For many artists, their job is to make sense of not only the world around them, but also senseless acts. After a shooting in Boulder in March that claimed the lives of 10 people, a surge of community support and emotion followed. An assortment of handmade tributes, from poems to paintings, lined the perimeter of where the filming took place.
Artists can’t always explain what prompts them to work, but many can cite the incident or emotion that inspires them to start creating without a plan of what will happen to their feelings. It’s just what they do as artists.
This unfamiliar sentiment visited artist Michael Grab in March.
âThe shooting took place on Monday, and I decided to go out on Tuesday, even though the weather was not great,â he said. “I just decided to go there and didn’t really have a goal in mind when I went out, I just went out and got into space and let the process go. unwind. “
Grab says he was prompted to create something out of his grief. His medium? Stone balancing, an artistic practice on which he has been working for more than a decade.
âIt was just kind of a natural thing that needed to be done, was doing these 10 structures – that I’ve always called Boulderites – here in Boulder Creek. Just channeling my art and that kind of therapeutic and meditative way almost to remove this feeling of heaviness for myself at the start. â
Grab’s art was never intended to be a permanent memorial. Part of his process as a Terran artist is to bring his building materials back to where he found them.
âIt’s more like a transient art form,â Grab said. âI think that’s part of power as well and the impact of that is just that transience, which really kind of indicates the nature of existence. And I think it just helps deal with it all.
Artist Karla Funderburk was miles from Boulder when she heard news of the shooting. The Los Angeles-based artist was preparing to set up his own artistic memorial at the Museum of Boulder in memory of those who had died from COVID-19. She has found solace in the art of paper folding and in what the paper cranes she does symbolize: wishes for peace or recovery and as a point of transition – as cranes in Japanese folklore carry dead souls. towards the next life.
âI felt so helpless. I felt so alone. I just wanted to start releasing some of this anxiety, this fear, this separation, âshe said. âI had a journal I was writing in and I just tore a page, turned it into a square, and started folding. And so my first crane was lined loose leaf paper.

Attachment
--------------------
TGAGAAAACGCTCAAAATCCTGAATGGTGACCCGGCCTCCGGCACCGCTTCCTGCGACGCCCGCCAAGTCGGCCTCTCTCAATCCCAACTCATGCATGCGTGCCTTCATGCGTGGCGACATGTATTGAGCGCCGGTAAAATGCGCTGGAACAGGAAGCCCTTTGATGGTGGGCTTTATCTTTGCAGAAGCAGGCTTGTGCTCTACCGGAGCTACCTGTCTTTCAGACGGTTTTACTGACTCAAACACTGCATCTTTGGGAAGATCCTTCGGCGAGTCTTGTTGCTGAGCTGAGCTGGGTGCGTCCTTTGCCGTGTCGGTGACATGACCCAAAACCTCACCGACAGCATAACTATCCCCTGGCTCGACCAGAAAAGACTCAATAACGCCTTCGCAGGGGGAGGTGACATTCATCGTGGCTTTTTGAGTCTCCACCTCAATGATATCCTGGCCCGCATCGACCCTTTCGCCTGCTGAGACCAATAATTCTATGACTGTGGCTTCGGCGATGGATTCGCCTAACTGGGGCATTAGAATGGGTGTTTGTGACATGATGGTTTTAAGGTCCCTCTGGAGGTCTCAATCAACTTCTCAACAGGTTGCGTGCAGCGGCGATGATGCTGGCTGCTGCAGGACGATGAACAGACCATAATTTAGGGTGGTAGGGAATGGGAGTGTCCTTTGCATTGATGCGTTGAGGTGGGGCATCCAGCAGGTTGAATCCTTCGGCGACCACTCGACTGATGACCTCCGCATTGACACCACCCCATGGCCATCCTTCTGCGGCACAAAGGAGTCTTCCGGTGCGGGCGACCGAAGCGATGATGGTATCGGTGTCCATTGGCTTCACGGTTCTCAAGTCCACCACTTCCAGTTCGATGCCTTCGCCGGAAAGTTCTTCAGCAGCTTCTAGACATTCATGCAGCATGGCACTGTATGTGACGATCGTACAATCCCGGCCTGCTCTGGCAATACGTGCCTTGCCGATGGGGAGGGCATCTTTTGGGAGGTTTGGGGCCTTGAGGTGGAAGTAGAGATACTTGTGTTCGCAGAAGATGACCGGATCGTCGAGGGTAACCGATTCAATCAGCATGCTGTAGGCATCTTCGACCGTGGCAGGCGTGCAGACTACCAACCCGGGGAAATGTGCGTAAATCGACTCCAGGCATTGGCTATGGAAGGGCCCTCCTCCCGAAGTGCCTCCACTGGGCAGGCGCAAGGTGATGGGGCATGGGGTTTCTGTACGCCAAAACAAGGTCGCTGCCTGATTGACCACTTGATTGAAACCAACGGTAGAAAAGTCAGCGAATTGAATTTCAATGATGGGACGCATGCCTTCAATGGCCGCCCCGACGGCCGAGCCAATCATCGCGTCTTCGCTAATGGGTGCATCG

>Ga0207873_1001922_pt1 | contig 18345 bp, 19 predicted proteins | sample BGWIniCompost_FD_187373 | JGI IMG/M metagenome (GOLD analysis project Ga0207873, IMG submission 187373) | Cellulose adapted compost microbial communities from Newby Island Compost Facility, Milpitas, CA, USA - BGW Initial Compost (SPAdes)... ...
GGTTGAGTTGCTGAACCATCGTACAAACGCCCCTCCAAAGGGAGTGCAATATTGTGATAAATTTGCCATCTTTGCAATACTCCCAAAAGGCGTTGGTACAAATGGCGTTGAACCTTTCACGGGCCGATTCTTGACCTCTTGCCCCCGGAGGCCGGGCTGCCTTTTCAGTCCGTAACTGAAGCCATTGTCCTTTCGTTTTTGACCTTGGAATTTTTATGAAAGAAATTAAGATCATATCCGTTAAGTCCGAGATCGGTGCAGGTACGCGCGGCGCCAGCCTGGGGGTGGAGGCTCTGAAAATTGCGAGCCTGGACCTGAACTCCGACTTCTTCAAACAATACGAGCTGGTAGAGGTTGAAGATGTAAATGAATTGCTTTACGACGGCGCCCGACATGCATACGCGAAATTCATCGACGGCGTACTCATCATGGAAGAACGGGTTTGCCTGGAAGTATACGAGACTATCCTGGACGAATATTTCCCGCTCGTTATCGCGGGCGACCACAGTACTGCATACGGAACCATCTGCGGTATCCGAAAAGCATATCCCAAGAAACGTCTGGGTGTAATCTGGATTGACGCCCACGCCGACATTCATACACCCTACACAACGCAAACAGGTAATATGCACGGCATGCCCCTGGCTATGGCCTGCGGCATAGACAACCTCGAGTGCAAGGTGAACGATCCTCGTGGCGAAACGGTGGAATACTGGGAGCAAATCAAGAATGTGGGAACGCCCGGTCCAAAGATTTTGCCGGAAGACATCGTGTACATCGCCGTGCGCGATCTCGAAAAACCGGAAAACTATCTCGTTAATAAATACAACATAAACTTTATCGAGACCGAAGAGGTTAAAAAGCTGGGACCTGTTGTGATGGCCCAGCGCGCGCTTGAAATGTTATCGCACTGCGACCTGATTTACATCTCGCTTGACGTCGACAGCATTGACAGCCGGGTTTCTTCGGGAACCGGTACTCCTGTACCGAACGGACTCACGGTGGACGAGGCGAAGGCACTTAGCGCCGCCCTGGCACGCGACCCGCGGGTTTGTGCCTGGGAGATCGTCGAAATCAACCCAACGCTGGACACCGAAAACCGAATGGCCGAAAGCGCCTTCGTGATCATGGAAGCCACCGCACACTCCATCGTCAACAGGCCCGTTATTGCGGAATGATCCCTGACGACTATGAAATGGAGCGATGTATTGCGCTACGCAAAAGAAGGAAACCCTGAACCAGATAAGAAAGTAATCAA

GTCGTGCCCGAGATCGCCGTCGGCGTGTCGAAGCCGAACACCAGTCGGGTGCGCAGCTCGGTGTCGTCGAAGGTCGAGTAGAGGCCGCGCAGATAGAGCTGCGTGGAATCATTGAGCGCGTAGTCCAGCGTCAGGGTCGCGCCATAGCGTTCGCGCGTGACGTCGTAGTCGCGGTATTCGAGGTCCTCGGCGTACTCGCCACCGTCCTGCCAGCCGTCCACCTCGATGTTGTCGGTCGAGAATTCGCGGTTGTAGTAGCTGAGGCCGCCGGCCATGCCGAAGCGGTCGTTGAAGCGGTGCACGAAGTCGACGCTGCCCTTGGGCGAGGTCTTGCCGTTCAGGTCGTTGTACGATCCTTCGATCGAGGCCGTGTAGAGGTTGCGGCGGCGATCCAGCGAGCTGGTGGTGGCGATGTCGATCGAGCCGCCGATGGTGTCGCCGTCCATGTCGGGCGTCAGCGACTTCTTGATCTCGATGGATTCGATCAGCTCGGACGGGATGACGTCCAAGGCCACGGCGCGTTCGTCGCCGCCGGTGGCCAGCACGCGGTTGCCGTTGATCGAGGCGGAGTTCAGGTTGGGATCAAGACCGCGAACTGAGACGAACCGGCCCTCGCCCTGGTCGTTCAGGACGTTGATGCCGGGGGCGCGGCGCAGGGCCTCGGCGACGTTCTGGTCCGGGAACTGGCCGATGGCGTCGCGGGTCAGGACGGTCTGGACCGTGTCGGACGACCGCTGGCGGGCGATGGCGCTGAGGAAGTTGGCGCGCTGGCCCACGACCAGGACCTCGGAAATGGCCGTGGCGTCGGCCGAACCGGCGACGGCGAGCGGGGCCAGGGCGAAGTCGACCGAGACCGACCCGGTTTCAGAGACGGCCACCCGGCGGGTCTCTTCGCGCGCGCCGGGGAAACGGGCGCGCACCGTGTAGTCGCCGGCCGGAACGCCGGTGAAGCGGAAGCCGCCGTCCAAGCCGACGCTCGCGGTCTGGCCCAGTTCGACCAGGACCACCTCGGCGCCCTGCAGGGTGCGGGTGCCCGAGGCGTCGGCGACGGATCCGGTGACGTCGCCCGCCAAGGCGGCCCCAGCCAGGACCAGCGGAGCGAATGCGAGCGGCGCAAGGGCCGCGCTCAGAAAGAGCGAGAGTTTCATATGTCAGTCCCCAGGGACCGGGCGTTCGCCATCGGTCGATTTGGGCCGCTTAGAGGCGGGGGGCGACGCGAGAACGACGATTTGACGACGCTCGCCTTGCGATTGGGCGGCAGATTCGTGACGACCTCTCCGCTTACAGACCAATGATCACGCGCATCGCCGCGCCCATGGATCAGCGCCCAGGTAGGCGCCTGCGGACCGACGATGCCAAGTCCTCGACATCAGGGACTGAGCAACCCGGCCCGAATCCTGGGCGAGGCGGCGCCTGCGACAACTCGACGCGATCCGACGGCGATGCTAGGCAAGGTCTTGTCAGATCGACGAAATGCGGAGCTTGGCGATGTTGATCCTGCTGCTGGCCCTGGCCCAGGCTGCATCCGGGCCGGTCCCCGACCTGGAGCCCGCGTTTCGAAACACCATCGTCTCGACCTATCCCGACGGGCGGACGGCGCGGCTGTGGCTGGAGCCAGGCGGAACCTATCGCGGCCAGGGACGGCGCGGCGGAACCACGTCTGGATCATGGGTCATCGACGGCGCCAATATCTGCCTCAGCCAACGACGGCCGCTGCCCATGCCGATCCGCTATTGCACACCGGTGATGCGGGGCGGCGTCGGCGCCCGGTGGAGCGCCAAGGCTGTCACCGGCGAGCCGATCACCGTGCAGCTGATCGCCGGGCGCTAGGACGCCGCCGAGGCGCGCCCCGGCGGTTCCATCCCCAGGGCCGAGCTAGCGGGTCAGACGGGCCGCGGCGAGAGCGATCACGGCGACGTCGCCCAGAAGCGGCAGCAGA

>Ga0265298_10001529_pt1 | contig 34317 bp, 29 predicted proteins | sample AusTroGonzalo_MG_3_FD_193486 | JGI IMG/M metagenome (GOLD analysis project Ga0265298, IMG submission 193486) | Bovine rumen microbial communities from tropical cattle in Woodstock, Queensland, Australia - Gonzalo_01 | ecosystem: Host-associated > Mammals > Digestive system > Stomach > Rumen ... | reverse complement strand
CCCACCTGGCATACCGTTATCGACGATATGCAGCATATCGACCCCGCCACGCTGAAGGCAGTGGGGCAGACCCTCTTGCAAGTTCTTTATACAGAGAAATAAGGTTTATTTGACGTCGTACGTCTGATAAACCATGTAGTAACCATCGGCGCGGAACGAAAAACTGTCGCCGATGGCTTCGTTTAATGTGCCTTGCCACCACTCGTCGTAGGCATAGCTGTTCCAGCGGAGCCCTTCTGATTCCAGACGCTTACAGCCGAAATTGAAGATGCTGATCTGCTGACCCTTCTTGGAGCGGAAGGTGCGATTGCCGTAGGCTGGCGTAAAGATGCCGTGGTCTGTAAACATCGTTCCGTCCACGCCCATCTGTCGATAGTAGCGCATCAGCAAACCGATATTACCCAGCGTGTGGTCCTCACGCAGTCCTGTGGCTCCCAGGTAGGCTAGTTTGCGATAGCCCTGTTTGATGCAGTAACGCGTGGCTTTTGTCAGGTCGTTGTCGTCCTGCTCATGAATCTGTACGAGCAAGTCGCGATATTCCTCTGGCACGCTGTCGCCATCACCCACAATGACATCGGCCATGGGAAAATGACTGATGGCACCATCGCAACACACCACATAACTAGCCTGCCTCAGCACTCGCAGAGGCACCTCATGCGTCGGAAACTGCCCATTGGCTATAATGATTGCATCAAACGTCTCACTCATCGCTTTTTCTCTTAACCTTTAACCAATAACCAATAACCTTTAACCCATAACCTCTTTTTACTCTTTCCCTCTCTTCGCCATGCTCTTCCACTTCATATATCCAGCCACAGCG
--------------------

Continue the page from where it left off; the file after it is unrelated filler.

Funderburk made many more paper cranes and invited other people to make them along with it so that they could mourn collectively. She collected cranes – over 130,000 – from people in nine different countries and 46 in the United States.
âI had put a box outside my door, people were walking by and dropping cranes,â Funderburk said. At that time, I had a little station where you could fold a crane, or you could take cranes full of paper and bring them back to my gallery.
As it turns out, the idea of ââmaking paper cranes also came to Meridith Bacus’ daughter Lita after visiting the memorial outside the King Soopers where the shooting took place not far from their home.
âMy daughter was kind of like ‘I’m going to go to bed’ and it seemed like the right decision,â Bacus said.
Like Funderburk, the Bacus family collected paper cranes donated by neighbors and placed them at the makeshift memorial near the grocery store.
âWe had people who also felt the same way and a little helpless and desperate, and we didn’t know what to do,â she said. âIn two days, we folded a thousand cranes and it was very cute. “
As the spring storms rolled in, the Museum of Boulder stepped up to preserve the cranes and a number of other items that would not survive the snow. That’s when Funderburk heard about the local cranes from Museum of Boulder director Lori Preston. All the cranes were placed together at the museum in a sign of unity and solidarity.
âWe hung it in the middle of the area it had separated for the memorial crane project in the facility,â Funderburk said. “You can walk to the end, and once you get to the center, the 10 strands with the names are there. Hopefully my memorial saves some space and embraces those lives.”